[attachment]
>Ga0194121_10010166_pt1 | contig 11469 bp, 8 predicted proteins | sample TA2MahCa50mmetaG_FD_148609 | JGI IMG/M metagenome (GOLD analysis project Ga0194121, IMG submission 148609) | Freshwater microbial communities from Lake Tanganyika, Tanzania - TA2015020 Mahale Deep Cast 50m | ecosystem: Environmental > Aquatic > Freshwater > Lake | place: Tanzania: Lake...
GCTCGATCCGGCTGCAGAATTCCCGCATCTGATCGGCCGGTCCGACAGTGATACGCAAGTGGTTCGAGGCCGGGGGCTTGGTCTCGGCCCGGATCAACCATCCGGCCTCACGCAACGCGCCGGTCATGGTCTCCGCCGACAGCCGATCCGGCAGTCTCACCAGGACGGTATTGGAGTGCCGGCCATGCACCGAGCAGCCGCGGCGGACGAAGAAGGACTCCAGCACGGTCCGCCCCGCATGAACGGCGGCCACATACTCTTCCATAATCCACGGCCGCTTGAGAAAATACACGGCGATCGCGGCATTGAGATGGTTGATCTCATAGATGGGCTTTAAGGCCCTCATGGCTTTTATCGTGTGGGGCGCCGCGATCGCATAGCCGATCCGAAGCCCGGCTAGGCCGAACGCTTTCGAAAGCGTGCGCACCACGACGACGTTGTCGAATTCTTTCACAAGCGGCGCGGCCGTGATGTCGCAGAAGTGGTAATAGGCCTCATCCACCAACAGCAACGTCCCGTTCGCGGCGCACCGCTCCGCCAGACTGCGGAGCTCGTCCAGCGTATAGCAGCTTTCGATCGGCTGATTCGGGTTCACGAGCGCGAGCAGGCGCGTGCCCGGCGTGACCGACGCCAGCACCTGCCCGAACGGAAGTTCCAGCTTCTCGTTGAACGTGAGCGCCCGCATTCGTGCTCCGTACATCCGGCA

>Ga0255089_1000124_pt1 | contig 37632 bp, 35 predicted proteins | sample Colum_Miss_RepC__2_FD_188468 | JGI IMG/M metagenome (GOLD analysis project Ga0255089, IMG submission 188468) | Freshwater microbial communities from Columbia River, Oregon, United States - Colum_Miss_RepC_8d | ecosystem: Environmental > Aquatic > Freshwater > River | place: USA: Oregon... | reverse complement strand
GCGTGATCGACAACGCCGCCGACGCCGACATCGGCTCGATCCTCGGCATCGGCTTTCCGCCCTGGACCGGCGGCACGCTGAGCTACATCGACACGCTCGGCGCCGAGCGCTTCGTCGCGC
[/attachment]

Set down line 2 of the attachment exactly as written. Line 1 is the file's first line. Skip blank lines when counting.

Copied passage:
GCTCGATCCGGCTGCAGAATTCCCGCATCTGATCGGCCGGTCCGACAGTGATACGCAAGTGGTTCGAGGCCGGGGGCTTGGTCTCGGCCCGGATCAACCATCCGGCCTCACGCAACGCGCCGGTCATGGTCTCCGCCGACAGCCGATCCGGCAGTCTCACCAGGACGGTATTGGAGTGCCGGCCATGCACCGAGCAGCCGCGGCGGACGAAGAAGGACTCCAGCACGGTCCGCCCCGCATGAACGGCGGCCACATACTCTTCCATAATCCACGGCCGCTTGAGAAAATACACGGCGATCGCGGCATTGAGATGGTTGATCTCATAGATGGGCTTTAAGGCCCTCATGGCTTTTATCGTGTGGGGCGCCGCGATCGCATAGCCGATCCGAAGCCCGGCTAGGCCGAACGCTTTCGAAAGCGTGCGCACCACGACGACGTTGTCGAATTCTTTCACAAGCGGCGCGGCCGTGATGTCGCAGAAGTGGTAATAGGCCTCATCCACCAACAGCAACGTCCCGTTCGCGGCGCACCGCTCCGCCAGACTGCGGAGCTCGTCCAGCGTATAGCAGCTTTCGATCGGCTGATTCGGGTTCACGAGCGCGAGCAGGCGCGTGCCCGGCGTGACCGACGCCAGCACCTGCCCGAACGGAAGTTCCAGCTTCTCGTTGAACGTGAGCGCCCGCATTCGTGCTCCGTACATCCGGCA